| TORONTO, March 11
TORONTO, March 11 Canadian employers are looking
to hire at a slightly slower pace in the second quarter than in
both the first quarter and the same period a year earlier, the
weakest outlook in four years, according to a survey released on
The ManpowerGroup Inc report, which measures the
difference between employers foreseeing more hiring and those
planning cuts, said the net employment outlook, adjusted for
seasonal variations, was nine percent, a two percentage point
slide compared to the last quarter and a three percentage point
slide from the same period in 2013.
"From the data, the labor market has really stalled since I
would say about August, last year. This quarter, upcoming
quarter, really represents and supports that," said Byrne Luft,
vice president of operations for Manpower Canada.
"We're seeing some weakness in our forecast. It is bending
down a little bit, but nothing to be alarmed by," he said.
ManpowerGroup, one of the world's largest staffing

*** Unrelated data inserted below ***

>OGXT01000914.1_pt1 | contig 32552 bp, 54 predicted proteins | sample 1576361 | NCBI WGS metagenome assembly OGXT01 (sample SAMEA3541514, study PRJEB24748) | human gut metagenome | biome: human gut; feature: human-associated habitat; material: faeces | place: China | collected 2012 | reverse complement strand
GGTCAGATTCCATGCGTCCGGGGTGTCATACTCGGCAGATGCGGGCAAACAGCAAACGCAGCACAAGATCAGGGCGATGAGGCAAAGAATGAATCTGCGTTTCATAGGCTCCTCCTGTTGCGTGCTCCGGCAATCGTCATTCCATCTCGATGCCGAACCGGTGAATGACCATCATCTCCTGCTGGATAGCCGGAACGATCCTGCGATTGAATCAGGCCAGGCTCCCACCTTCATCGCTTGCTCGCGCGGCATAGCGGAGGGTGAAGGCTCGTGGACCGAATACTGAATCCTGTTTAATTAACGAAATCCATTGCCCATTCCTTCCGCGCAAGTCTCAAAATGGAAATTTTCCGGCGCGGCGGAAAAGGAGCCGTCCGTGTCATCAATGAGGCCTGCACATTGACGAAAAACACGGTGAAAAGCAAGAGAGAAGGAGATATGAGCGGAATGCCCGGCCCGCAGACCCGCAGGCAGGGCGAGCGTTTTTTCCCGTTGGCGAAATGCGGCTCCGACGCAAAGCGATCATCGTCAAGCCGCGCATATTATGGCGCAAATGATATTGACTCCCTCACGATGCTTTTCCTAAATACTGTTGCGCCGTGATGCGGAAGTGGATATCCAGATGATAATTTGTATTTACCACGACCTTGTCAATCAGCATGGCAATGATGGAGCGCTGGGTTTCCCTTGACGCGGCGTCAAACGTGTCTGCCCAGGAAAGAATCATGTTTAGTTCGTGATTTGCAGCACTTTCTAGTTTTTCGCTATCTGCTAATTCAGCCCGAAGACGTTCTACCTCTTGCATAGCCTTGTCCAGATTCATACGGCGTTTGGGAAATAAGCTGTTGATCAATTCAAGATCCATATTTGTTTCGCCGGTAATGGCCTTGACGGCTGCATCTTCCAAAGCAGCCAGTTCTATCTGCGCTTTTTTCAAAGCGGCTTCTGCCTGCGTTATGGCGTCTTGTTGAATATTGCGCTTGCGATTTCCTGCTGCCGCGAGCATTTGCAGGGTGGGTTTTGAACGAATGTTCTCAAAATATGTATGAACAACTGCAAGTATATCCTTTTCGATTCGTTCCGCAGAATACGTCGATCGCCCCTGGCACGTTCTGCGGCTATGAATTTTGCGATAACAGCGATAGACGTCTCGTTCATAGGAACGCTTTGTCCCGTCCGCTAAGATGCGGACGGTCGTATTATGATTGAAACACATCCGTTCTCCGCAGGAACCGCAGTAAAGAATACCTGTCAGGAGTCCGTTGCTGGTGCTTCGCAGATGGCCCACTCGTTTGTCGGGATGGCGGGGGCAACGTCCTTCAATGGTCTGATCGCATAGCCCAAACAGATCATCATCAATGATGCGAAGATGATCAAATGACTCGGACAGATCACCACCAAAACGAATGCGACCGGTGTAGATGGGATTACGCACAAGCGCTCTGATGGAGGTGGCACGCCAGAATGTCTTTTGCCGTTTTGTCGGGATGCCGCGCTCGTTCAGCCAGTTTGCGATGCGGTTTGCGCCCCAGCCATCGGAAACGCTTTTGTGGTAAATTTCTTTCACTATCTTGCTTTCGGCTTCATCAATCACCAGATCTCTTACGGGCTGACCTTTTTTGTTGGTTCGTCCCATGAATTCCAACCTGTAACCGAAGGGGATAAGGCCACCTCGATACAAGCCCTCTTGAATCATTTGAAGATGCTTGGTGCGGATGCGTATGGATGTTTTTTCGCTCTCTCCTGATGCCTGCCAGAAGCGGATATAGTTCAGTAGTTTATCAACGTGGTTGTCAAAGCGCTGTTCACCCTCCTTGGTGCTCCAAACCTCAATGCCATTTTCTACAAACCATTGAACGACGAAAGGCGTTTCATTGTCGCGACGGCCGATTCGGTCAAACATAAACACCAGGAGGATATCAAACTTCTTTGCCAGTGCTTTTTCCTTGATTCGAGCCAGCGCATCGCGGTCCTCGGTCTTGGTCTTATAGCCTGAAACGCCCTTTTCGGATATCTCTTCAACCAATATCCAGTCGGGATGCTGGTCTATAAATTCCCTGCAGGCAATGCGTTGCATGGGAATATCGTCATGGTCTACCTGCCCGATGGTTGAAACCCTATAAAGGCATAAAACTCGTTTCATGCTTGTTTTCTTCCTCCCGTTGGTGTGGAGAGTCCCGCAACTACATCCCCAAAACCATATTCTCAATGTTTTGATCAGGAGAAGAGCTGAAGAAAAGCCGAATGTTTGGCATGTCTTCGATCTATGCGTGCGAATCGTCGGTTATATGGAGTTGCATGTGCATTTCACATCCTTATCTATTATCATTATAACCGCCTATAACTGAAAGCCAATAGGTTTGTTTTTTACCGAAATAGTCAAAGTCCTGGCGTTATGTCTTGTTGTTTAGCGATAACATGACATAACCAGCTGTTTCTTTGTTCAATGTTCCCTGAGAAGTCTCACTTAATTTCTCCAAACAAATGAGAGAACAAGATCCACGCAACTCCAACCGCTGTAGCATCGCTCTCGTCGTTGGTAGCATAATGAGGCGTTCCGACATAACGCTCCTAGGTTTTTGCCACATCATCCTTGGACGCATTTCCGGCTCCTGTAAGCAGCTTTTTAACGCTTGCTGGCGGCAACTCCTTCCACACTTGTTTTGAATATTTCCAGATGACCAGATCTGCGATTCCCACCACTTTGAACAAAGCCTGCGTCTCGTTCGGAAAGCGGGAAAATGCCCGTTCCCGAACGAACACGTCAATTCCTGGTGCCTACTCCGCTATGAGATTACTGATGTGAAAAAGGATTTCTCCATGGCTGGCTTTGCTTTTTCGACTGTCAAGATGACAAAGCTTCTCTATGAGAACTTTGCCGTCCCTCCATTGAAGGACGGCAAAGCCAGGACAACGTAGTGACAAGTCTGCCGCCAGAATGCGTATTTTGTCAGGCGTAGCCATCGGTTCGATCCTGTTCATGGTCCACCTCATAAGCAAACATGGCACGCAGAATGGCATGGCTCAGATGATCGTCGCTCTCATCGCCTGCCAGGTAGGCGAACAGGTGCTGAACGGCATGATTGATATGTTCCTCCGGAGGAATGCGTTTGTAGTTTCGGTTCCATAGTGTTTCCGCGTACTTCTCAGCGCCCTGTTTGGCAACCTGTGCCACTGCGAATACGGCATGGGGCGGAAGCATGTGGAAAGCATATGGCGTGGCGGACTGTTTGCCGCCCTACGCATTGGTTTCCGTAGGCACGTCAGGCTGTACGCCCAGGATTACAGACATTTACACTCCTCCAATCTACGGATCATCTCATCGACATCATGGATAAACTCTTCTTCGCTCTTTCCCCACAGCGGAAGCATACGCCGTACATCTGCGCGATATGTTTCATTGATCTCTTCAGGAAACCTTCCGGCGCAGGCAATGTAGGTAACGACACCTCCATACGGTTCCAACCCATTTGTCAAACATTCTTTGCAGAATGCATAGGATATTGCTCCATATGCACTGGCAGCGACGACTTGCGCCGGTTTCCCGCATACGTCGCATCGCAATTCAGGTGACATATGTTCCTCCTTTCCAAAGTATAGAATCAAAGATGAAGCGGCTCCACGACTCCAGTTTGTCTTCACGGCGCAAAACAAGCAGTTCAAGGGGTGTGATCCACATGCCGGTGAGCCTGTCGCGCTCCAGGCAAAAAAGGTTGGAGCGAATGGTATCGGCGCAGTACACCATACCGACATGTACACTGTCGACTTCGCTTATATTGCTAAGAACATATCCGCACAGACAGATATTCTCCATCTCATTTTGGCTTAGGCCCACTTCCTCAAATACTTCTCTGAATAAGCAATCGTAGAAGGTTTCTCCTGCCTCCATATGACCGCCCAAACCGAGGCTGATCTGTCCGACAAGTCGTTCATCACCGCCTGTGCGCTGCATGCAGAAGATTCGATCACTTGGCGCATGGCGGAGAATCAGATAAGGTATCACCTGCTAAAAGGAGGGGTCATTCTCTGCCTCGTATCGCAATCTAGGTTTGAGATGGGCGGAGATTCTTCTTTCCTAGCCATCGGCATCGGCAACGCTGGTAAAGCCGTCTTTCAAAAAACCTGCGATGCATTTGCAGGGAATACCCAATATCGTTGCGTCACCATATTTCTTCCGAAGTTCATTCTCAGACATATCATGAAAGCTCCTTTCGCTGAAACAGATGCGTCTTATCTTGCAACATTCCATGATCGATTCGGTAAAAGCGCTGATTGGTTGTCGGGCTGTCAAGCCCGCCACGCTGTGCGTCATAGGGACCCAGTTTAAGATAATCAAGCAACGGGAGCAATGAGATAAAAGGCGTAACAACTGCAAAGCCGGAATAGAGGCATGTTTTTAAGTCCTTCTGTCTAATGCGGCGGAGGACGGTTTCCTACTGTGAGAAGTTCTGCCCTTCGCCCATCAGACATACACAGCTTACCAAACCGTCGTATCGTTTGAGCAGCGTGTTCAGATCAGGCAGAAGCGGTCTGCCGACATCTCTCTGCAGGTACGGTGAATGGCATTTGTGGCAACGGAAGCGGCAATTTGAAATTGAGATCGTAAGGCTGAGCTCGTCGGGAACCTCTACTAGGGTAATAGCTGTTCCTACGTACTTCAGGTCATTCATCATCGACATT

companies, found in its quarterly national survey of more than
1,900 employers that 78 percent of employers expected their
staffing levels to remain unchanged and two percent are
uncertain about their hiring plans.
The results, the weakest since the second quarter of 2010,
follow Friday's government data which showed the Canadian
economy unexpectedly shed 7,000 jobs in February, sharply off
the 15,000 new jobs analysts had forecast.
The average monthly job gain over the past six months, which
is seen as a more reliable gauge of the trend, measured 4,200 in
the six months to February compared to the 15,300 in the six
months to January.
Construction employers were expecting the most robust hiring
climate, even though hiring intentions were softer than the
previous quarter and a year ago, according to Manpower.
Housing data last week and this week showed building permits
for January and housing starts for February both exceeded
Manufacturing appeared to be among the weakest of the 10
Manufacturers of non-durable goods were expecting few job
opportunities, with a seasonally adjusted net employment outlook
of zero. Durable goods producers saw one of the biggest declines
in hiring expectations, with an adjusted outlook of 9 percent,
down seven percentage points from the previous quarter, but up
one percent from a year ago.
Regionally, Western Canada remained the most optimistic
about hiring in the second quarter, while Quebec employers still
expected the most limited opportunities for job hunters.
A mismatch in skills and jobs remains an ongoing challenge,
Luft said, with many vacancies in jobs requiring specific
qualifications and a pool of unemployed workers unable to fill